Dogs: Dogs is the first introduction we have to the main characters of the album, the predatory businessmen that will do anything to get ahead. There’s a lot to love about this song and it’s not as deep as Pigs on the Wing 1. Musically, this song will give you a little bit of everything to listen to. Some of the highlights for me are the first guitar solo at around two minutes in (I particularly like how Nick Mason used the drums to give a stronger presence to the solo), the funky downtempo portion of the song about halfway through, and the final build towards the end. The opening acoustic guitar carries throughout the song and is used as a transition between different musical themes to tie the whole piece together. Dad’s Rating 8/10
Pigs (Three Different Ones): This isn’t just my favorite song on the album, this is one of my favorite songs period. Starting with the characters, we’re introduced to the political elite in this song, the pigs. In particular, Waters and Gilmour wrote this song as a critique of pro-nationalist, pro-capitalist policies. Musically, Pigs displays some of Pink Floyd’s most experimental work, most notably the use of a squawk box on the guitar during the solo to mimic the sound of a pig snort and a voice modulator during the bridges. Not only did the band re-create pig sounds, they sampled actual pigs before coming in with the squawk box in what I think is an effort to show how close they were to art mimicking life. I can’t say enough good things about how masterfully this song is played, how well everything works together, how it swells or how different licks carry throughout the song giving it continuity. Every bit of this track deserves the “They Don’t Make Music Like This Anymore Award,” listen to it for yourself! Dad’s Rating 10/10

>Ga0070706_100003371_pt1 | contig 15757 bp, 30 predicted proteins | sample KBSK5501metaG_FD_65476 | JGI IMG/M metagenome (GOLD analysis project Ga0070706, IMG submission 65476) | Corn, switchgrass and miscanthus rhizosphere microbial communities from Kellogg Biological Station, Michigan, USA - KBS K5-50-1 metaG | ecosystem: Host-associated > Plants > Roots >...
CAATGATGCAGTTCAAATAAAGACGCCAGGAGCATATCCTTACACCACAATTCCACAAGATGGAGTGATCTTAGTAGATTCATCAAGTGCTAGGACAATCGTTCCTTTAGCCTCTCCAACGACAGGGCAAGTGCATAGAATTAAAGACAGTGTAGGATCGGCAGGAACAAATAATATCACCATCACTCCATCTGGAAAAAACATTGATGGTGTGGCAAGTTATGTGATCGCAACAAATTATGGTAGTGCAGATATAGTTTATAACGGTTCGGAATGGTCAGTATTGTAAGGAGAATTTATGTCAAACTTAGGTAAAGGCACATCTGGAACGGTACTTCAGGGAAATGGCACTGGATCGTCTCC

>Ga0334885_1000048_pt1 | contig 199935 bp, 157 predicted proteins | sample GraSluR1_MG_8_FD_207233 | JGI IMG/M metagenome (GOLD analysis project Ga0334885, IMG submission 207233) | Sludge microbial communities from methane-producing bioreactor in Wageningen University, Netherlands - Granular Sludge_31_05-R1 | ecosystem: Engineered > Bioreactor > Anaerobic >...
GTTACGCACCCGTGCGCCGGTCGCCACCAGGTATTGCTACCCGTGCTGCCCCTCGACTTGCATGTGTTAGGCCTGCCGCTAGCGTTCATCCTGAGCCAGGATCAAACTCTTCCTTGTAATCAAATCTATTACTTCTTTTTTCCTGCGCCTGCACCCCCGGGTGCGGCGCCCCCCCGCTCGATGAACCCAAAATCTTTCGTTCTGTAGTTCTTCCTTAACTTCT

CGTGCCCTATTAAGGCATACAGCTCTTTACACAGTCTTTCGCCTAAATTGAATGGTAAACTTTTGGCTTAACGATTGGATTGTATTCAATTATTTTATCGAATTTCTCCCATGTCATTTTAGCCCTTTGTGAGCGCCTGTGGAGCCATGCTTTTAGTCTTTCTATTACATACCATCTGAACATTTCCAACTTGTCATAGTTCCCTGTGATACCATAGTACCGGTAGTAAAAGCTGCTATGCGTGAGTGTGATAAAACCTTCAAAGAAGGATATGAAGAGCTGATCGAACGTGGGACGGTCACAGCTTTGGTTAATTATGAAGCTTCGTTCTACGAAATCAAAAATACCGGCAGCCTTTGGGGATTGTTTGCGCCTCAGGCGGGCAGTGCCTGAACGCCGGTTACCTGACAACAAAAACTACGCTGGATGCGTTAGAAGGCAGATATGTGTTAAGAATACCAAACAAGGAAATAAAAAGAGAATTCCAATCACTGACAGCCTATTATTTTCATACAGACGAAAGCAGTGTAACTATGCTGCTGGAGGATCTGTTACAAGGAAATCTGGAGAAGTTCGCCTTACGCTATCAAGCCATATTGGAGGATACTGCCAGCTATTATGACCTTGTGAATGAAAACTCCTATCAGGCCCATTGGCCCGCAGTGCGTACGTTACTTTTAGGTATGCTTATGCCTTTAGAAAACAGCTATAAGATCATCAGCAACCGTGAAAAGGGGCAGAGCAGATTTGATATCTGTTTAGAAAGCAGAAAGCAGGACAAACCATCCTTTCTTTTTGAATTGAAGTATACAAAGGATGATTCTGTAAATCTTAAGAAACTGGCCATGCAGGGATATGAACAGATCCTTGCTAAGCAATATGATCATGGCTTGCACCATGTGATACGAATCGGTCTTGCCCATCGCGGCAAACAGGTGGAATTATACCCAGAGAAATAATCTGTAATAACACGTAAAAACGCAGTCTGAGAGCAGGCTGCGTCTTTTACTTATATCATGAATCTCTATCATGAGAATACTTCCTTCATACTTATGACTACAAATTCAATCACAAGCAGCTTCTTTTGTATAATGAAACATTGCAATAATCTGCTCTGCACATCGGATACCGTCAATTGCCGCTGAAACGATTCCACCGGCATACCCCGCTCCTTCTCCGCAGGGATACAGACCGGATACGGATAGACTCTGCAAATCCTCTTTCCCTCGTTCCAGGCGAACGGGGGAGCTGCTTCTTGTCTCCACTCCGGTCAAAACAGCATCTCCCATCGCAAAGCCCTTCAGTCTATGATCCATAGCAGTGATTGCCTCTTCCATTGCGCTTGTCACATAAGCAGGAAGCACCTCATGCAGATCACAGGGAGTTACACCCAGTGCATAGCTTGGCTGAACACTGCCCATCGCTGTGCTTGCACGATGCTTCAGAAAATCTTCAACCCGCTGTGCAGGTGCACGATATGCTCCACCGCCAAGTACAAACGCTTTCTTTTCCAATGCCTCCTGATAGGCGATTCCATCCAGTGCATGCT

Sheep: Sheep gets is often overlooked because of its proximity to Pigs on the album and it really shouldn’t be! This is another dynamic song that will hold your attention both lyrically and musically. Starting with the former, the song introduces the third main character, the sheep. The sheep here fill the same role here as they do in the source material, George Orwell’s Animal Farm. The sheep are supposed to embody the common folk who are fed lies by the pigs and preyed upon by the dogs. In this version of events, the sheep rise up to overpower the capitalist dogs, much unlike Orwell’s novel. Musically, the song opens with a great keyboard introduction overlaid over the sounds of birds to emphasize the peacefulness and naivety of the sheep. The guitar steadily builds to a climax throughout the song as the sheep begin to rise up and there are two major solos throughout the piece that allow David Gilmour artistic freedom. I rate this higher than Dogs because I think it’s more musically interesting to listen to and tells a better story than the former. Dad’s Rating 9/10